Ann originally intended to get one of the pulled pork menu items, but after seeing another customer order the Breaky Trifle, she changed her mind.  The Breaky Trifle was served elegantly in a glass, with layers of granola and yoghurt, topped with strawberries and sliced apples.  It was accompanied by a mini bottle of milk.  I find the spelling of “breaky” slightly odd though; I’d have gone with “brekkie”.

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Ann was really impressed with what she ordered, but unfortunately my pulled pork burger failed to live up to the standards set by her brekkie and our drinks.

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We requested the mayonnaise to be served by the side, and thought the apple and ranch slaw would also be served separately, but it still came all in the burger.  Not wanting to make a fuss, I just ate it as is, although I generally do not eat mayo.  The chipotle mayonnaise which was meant to be served by the side was non-existent.  The pulled pork was the letdown of the day, being dry and flavourless.  I don’t think it was freshly cooked on the day.  Moreover, I am led to think by the quality of the burger that the kitchen’s standards are not too high.  The brioche bun was burnt around the edges and the underside, but yet was still served to a customer.  Despite this, I did not send it back, because our orders had already taken around 20 minutes to arrive though there weren’t many customers, so I couldn’t bear to wait while they prepared another burger.  The shoestring fries sounded nice on the menu, but when they arrived they looked like they came out of McDonald’s.  The burger was also served in a black plastic basket, which didn’t seem like it fit with the café’s style.  The only redeeming feature of the dish was that the fries were seasoned with flaked sea salt.  If only the pulled pork was seasoned too.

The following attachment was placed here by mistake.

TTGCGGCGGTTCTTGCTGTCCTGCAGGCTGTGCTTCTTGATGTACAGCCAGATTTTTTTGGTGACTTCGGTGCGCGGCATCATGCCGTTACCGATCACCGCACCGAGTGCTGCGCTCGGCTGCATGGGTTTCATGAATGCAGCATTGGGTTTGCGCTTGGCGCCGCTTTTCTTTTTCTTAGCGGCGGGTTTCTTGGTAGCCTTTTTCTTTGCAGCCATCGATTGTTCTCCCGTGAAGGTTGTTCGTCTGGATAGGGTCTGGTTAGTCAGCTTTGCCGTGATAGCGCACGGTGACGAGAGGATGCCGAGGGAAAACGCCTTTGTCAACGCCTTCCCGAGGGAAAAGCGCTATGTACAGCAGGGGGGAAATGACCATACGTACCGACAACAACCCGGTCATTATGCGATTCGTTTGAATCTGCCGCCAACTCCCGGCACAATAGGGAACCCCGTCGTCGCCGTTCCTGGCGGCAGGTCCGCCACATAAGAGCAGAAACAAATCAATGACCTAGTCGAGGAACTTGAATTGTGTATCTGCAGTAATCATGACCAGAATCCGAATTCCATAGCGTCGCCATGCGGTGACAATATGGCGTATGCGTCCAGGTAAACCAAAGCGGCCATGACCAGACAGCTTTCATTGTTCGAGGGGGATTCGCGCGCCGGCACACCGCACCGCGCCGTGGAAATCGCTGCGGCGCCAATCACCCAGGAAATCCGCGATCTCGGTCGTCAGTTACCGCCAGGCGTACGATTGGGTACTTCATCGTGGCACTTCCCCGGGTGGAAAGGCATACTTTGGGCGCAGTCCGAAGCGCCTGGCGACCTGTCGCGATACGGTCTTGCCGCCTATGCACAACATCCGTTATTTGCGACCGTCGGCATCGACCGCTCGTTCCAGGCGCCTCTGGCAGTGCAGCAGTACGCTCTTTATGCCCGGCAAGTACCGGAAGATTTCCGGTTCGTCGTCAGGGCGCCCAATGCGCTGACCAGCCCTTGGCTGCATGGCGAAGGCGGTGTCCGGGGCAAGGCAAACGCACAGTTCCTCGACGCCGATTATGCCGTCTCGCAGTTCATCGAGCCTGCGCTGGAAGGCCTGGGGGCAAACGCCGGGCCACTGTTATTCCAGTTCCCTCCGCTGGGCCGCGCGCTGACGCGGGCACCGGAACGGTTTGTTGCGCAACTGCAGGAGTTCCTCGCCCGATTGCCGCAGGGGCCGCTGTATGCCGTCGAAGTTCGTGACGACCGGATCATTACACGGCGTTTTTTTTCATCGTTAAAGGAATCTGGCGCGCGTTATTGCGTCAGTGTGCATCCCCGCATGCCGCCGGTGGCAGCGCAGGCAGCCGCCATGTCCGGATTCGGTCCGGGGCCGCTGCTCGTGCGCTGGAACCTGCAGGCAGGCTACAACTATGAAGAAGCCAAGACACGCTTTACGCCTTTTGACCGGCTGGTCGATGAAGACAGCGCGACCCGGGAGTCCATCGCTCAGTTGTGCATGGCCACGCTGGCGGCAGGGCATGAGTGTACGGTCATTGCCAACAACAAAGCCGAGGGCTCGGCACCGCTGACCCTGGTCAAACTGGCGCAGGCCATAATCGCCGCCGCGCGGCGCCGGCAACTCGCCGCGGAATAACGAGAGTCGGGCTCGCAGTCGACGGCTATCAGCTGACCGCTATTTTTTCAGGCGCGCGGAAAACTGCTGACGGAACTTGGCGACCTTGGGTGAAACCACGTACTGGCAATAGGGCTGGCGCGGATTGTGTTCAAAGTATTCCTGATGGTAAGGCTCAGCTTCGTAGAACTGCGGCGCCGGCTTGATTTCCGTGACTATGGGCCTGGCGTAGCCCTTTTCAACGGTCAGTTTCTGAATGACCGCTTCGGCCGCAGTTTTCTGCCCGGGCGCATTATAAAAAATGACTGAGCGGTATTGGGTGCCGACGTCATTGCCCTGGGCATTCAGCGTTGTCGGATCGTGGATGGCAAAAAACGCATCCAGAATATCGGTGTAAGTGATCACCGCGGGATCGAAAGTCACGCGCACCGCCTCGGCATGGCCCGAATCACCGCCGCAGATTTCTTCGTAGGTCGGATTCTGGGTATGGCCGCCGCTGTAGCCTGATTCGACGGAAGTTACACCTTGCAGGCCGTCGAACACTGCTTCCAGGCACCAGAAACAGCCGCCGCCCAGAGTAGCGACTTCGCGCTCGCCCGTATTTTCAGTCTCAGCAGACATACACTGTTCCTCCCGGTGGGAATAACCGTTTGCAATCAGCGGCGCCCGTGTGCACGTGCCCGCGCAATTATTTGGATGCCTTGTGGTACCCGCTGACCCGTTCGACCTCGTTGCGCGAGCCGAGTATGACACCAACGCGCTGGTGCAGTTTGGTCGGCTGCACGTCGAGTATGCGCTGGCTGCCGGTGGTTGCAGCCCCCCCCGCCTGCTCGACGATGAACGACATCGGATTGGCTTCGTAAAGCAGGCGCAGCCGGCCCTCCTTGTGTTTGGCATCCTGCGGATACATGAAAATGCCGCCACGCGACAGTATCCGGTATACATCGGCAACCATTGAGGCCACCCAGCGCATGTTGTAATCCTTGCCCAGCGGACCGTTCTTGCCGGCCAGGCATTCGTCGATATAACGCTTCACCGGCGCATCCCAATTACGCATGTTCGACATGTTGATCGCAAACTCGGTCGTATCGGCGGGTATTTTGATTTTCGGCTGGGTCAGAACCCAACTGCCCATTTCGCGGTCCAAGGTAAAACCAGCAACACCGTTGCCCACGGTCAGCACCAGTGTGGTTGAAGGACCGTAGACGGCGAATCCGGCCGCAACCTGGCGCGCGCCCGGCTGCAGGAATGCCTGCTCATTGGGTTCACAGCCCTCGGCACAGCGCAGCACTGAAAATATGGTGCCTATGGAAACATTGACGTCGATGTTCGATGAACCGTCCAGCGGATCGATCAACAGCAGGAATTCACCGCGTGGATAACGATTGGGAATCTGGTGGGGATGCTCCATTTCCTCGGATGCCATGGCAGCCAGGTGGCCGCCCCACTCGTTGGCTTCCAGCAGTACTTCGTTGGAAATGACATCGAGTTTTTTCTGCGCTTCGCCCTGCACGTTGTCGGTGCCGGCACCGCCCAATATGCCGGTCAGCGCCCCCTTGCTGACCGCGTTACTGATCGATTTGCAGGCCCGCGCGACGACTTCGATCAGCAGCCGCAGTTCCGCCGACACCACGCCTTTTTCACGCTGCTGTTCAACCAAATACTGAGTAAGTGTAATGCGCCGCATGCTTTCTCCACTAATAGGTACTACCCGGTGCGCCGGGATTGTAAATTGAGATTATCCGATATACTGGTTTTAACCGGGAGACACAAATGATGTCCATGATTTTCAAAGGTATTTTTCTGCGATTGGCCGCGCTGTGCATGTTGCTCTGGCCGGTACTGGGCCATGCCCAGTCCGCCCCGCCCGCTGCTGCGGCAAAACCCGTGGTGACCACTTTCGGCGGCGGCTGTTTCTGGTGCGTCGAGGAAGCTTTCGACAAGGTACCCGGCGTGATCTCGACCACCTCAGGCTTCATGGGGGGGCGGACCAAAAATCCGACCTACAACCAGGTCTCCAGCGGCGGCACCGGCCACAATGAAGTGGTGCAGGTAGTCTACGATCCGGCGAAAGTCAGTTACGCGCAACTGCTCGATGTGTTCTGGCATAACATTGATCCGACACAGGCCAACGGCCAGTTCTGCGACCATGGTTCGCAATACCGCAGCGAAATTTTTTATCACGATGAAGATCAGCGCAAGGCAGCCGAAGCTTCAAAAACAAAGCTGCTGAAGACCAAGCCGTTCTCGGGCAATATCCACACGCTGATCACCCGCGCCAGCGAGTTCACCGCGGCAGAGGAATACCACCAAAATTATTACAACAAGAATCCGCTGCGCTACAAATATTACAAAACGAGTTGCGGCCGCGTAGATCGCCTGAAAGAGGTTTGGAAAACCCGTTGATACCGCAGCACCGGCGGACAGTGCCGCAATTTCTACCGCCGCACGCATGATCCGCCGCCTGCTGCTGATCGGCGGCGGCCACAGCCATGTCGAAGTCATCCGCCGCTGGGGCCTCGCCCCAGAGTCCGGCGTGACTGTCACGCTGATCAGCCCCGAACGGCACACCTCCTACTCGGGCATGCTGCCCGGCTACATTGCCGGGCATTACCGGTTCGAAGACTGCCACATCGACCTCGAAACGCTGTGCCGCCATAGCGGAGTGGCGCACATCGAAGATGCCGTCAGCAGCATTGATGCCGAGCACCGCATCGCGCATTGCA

If you’re looking for a great coffee around the San Remo area, look no further than Porter Republic.  I guarantee you’ll be able to get your coffee fix here.  But if you’re also looking to have some food, I’d try someplace else.

Porter Republic on Urbanspoon

Nora

While I know that new cafés pop up around Melbourne all the time, I’ve never gotten the chance to visit any while they’re still new.  Only when I was on my way to the post office about a week ago did I pass by Nora.  I’m not sure what shop was there previously, but Nora was definitely somewhat new.  So I decided to go and get a takeaway coffee, as I didn’t have my dslr with me then to take pictures of the food.  Then I found out they were only open for a month and a half!!  Finally, I’ve come across a new café!

So I suggested to April and Ms JQ that we go there one day.  To make things better, it is walking distance from my place :)  And it so happened that Ms EL and Ms YL were able to join us too!